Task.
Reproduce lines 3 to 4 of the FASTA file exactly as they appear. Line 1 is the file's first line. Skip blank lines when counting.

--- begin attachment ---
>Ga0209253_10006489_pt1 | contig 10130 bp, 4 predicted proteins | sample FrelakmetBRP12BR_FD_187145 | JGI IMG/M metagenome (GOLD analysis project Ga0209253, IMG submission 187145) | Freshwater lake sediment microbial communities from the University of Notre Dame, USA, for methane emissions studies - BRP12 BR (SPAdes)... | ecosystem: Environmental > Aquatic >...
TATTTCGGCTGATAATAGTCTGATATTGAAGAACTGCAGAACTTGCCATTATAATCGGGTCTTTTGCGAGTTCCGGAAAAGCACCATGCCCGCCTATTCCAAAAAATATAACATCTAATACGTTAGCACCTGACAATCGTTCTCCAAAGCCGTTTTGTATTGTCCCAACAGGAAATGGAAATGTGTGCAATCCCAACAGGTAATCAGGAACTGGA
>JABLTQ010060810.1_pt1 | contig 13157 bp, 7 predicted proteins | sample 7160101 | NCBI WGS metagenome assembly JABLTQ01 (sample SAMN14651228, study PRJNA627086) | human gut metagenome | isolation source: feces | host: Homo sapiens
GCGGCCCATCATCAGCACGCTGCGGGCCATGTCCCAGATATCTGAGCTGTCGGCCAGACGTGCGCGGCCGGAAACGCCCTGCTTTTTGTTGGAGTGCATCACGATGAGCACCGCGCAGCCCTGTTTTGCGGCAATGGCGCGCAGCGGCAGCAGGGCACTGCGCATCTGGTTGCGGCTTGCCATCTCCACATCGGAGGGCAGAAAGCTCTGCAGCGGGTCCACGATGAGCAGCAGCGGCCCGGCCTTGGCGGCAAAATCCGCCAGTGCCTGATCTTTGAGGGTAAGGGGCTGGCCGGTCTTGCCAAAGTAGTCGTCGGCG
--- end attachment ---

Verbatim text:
>JABLTQ010060810.1_pt1 | contig 13157 bp, 7 predicted proteins | sample 7160101 | NCBI WGS metagenome assembly JABLTQ01 (sample SAMN14651228, study PRJNA627086) | human gut metagenome | isolation source: feces | host: Homo sapiens
GCGGCCCATCATCAGCACGCTGCGGGCCATGTCCCAGATATCTGAGCTGTCGGCCAGACGTGCGCGGCCGGAAACGCCCTGCTTTTTGTTGGAGTGCATCACGATGAGCACCGCGCAGCCCTGTTTTGCGGCAATGGCGCGCAGCGGCAGCAGGGCACTGCGCATCTGGTTGCGGCTTGCCATCTCCACATCGGAGGGCAGAAAGCTCTGCAGCGGGTCCACGATGAGCAGCAGCGGCCCGGCCTTGGCGGCAAAATCCGCCAGTGCCTGATCTTTGAGGGTAAGGGGCTGGCCGGTCTTGCCAAAGTAGTCGTCGGCG